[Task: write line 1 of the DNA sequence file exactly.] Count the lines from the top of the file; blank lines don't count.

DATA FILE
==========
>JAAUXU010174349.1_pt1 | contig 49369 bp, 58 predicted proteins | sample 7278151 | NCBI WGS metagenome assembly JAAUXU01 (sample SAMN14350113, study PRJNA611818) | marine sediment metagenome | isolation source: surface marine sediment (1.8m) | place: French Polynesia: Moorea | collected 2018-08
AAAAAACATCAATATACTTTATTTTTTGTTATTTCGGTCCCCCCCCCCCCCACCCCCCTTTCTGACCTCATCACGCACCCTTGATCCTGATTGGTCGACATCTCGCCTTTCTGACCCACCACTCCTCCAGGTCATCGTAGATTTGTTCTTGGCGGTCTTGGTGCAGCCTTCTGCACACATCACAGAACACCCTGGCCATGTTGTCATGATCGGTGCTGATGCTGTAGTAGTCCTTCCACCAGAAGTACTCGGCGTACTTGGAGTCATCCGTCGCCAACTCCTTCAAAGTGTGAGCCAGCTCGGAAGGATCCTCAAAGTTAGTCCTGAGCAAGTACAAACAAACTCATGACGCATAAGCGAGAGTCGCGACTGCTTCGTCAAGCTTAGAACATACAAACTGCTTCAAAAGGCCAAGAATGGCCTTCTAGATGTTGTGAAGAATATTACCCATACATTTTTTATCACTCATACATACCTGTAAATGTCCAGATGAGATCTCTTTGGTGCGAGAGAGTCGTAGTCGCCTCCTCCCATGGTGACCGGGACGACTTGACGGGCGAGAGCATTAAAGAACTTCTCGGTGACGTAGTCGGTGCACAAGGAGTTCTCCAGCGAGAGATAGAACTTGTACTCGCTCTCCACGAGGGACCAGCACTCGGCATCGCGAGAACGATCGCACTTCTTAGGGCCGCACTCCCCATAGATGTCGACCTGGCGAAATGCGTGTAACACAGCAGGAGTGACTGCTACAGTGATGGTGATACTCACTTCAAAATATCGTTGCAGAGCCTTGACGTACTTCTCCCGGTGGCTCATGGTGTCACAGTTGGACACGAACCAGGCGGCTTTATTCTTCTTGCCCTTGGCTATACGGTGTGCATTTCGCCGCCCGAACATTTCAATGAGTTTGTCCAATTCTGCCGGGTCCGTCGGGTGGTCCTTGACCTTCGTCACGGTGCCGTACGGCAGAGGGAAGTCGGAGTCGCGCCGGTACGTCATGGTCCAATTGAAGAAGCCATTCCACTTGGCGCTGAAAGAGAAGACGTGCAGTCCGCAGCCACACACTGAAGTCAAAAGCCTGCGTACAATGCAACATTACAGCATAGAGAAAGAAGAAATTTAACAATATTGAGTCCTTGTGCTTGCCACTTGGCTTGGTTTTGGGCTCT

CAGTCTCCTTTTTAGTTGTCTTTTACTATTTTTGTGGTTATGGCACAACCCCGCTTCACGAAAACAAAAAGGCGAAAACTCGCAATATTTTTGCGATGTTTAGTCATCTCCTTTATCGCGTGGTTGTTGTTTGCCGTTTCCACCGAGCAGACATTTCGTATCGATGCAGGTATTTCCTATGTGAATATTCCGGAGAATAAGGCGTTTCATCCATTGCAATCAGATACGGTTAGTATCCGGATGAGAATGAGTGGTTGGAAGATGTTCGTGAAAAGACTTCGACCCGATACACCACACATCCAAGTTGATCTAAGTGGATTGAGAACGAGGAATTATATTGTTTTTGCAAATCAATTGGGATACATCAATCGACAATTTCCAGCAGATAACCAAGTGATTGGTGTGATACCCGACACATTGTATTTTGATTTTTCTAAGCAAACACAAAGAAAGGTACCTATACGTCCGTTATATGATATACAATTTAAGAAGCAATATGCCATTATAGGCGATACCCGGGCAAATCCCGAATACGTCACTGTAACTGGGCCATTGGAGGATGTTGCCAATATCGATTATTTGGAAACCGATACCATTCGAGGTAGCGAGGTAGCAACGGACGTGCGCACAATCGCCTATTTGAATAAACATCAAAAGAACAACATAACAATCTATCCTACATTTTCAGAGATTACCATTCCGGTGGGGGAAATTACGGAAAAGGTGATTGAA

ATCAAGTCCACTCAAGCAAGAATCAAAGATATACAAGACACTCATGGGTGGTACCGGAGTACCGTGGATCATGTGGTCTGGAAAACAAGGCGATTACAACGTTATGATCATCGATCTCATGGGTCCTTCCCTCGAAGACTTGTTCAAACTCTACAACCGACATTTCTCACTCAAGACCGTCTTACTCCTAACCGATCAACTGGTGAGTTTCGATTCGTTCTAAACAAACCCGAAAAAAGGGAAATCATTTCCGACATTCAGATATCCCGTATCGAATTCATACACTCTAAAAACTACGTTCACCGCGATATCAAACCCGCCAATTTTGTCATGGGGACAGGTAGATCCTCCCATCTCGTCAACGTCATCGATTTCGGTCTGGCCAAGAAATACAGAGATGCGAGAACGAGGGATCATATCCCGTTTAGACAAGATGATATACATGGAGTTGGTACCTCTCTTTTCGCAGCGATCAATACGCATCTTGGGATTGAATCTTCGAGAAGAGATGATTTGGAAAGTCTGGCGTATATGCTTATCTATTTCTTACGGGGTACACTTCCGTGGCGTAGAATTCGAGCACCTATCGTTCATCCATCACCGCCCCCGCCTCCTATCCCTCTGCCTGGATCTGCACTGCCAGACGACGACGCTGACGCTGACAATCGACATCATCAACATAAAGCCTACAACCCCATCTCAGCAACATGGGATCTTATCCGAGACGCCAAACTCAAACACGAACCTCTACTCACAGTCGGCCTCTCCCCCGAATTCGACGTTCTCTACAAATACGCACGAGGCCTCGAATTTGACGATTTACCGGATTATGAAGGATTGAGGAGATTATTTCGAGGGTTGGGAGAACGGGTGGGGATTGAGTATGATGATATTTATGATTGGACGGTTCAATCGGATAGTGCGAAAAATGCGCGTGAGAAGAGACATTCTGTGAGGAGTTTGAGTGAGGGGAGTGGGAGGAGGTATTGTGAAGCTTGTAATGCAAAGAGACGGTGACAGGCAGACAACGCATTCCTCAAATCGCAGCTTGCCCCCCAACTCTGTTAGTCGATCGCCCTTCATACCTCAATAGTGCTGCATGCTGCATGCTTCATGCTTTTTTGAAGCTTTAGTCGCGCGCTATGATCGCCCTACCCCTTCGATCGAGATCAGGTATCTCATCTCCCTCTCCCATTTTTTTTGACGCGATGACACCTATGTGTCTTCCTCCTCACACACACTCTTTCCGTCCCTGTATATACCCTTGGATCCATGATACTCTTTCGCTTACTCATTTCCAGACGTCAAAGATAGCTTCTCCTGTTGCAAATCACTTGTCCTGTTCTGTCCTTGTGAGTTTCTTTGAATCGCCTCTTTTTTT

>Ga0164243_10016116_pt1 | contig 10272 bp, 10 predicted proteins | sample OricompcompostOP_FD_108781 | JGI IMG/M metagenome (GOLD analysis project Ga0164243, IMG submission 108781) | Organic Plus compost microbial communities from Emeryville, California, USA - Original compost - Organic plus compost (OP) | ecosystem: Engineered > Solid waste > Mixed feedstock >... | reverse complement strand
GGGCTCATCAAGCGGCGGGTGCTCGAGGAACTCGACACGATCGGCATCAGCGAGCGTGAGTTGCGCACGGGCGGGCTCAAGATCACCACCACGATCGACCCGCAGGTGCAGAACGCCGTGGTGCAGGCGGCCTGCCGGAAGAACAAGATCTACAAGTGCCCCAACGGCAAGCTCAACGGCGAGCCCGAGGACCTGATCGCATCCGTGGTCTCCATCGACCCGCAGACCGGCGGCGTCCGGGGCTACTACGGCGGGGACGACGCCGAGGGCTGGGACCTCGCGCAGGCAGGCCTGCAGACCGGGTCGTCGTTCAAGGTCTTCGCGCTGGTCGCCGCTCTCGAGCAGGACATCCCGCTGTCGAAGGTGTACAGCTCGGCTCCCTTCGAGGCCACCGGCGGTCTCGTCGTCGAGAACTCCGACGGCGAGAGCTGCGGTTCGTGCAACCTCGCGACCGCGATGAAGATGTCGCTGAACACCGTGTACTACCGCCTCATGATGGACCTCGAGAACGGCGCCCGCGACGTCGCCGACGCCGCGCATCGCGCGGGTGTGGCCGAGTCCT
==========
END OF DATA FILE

>JAAUXU010174349.1_pt1 | contig 49369 bp, 58 predicted proteins | sample 7278151 | NCBI WGS metagenome assembly JAAUXU01 (sample SAMN14350113, study PRJNA611818) | marine sediment metagenome | isolation source: surface marine sediment (1.8m) | place: French Polynesia: Moorea | collected 2018-08